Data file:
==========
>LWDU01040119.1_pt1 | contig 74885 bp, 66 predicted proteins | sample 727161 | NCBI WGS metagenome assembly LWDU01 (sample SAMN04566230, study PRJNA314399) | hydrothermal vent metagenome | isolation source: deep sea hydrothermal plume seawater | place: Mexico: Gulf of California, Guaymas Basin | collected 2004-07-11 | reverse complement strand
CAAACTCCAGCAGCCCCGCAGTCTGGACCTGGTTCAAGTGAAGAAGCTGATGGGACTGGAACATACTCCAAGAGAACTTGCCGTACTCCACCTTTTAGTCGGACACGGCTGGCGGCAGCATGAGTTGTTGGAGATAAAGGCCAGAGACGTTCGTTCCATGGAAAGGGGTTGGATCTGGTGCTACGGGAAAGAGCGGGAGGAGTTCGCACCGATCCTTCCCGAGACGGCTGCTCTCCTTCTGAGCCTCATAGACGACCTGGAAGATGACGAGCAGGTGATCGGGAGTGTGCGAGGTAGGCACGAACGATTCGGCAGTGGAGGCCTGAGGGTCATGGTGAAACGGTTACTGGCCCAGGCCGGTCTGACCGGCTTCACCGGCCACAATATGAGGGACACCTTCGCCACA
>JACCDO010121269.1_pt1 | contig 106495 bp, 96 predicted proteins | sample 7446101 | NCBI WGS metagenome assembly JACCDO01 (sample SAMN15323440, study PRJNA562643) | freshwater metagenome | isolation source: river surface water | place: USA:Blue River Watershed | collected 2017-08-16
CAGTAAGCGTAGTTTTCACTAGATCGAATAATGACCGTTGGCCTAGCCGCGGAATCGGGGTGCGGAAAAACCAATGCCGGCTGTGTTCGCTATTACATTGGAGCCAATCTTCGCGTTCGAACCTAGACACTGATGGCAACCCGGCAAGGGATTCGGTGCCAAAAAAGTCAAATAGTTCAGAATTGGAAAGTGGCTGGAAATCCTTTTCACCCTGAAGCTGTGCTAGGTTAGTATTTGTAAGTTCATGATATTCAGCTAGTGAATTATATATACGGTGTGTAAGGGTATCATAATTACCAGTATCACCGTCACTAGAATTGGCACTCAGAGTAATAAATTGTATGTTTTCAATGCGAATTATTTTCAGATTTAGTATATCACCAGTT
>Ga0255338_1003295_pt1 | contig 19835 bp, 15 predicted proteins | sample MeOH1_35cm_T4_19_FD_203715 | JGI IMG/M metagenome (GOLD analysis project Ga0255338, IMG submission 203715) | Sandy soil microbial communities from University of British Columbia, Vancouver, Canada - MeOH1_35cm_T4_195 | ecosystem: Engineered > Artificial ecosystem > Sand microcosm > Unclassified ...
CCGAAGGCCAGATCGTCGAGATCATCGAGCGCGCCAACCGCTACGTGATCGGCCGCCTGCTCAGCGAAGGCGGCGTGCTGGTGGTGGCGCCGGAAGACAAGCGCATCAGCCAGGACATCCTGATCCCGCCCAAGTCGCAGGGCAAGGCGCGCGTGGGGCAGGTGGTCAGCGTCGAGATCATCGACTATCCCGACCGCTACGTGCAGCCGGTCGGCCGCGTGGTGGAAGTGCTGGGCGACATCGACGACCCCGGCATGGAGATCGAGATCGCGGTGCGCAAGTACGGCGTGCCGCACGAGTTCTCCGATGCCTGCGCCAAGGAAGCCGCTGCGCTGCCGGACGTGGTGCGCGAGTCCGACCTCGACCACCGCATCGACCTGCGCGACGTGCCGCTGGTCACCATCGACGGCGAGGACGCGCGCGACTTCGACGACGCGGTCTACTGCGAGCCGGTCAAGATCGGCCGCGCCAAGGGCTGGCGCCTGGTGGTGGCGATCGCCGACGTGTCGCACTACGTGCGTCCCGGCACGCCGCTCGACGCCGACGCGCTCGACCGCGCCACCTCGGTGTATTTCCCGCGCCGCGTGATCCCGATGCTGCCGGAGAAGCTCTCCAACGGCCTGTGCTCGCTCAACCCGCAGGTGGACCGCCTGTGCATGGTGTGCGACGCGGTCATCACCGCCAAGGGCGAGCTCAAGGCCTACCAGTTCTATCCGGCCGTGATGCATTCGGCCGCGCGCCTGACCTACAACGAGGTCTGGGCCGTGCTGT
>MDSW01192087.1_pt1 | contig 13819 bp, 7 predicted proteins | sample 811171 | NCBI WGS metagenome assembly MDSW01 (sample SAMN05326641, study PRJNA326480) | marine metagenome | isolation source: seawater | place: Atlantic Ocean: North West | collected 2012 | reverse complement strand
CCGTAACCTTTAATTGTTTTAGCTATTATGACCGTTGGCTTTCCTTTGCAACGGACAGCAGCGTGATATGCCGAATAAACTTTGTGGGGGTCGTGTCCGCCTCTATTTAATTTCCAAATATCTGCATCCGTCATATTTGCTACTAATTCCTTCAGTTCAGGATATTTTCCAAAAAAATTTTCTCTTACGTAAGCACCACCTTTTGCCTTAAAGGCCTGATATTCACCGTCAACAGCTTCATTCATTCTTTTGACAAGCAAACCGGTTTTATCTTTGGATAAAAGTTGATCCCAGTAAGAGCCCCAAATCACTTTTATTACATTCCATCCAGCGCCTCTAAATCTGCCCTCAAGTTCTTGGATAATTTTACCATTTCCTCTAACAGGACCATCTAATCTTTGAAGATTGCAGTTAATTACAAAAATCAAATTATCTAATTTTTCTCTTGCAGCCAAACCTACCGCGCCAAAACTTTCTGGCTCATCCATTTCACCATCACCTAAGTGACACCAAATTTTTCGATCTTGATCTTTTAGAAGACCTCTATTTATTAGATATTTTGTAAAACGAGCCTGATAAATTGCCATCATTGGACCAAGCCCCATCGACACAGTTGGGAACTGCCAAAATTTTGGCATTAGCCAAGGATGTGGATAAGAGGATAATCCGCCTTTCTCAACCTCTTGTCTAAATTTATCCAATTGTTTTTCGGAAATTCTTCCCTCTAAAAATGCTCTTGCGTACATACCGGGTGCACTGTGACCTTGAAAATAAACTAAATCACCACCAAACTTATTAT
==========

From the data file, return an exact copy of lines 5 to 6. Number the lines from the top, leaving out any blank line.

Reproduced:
>Ga0255338_1003295_pt1 | contig 19835 bp, 15 predicted proteins | sample MeOH1_35cm_T4_19_FD_203715 | JGI IMG/M metagenome (GOLD analysis project Ga0255338, IMG submission 203715) | Sandy soil microbial communities from University of British Columbia, Vancouver, Canada - MeOH1_35cm_T4_195 | ecosystem: Engineered > Artificial ecosystem > Sand microcosm > Unclassified ...
CCGAAGGCCAGATCGTCGAGATCATCGAGCGCGCCAACCGCTACGTGATCGGCCGCCTGCTCAGCGAAGGCGGCGTGCTGGTGGTGGCGCCGGAAGACAAGCGCATCAGCCAGGACATCCTGATCCCGCCCAAGTCGCAGGGCAAGGCGCGCGTGGGGCAGGTGGTCAGCGTCGAGATCATCGACTATCCCGACCGCTACGTGCAGCCGGTCGGCCGCGTGGTGGAAGTGCTGGGCGACATCGACGACCCCGGCATGGAGATCGAGATCGCGGTGCGCAAGTACGGCGTGCCGCACGAGTTCTCCGATGCCTGCGCCAAGGAAGCCGCTGCGCTGCCGGACGTGGTGCGCGAGTCCGACCTCGACCACCGCATCGACCTGCGCGACGTGCCGCTGGTCACCATCGACGGCGAGGACGCGCGCGACTTCGACGACGCGGTCTACTGCGAGCCGGTCAAGATCGGCCGCGCCAAGGGCTGGCGCCTGGTGGTGGCGATCGCCGACGTGTCGCACTACGTGCGTCCCGGCACGCCGCTCGACGCCGACGCGCTCGACCGCGCCACCTCGGTGTATTTCCCGCGCCGCGTGATCCCGATGCTGCCGGAGAAGCTCTCCAACGGCCTGTGCTCGCTCAACCCGCAGGTGGACCGCCTGTGCATGGTGTGCGACGCGGTCATCACCGCCAAGGGCGAGCTCAAGGCCTACCAGTTCTATCCGGCCGTGATGCATTCGGCCGCGCGCCTGACCTACAACGAGGTCTGGGCCGTGCTGT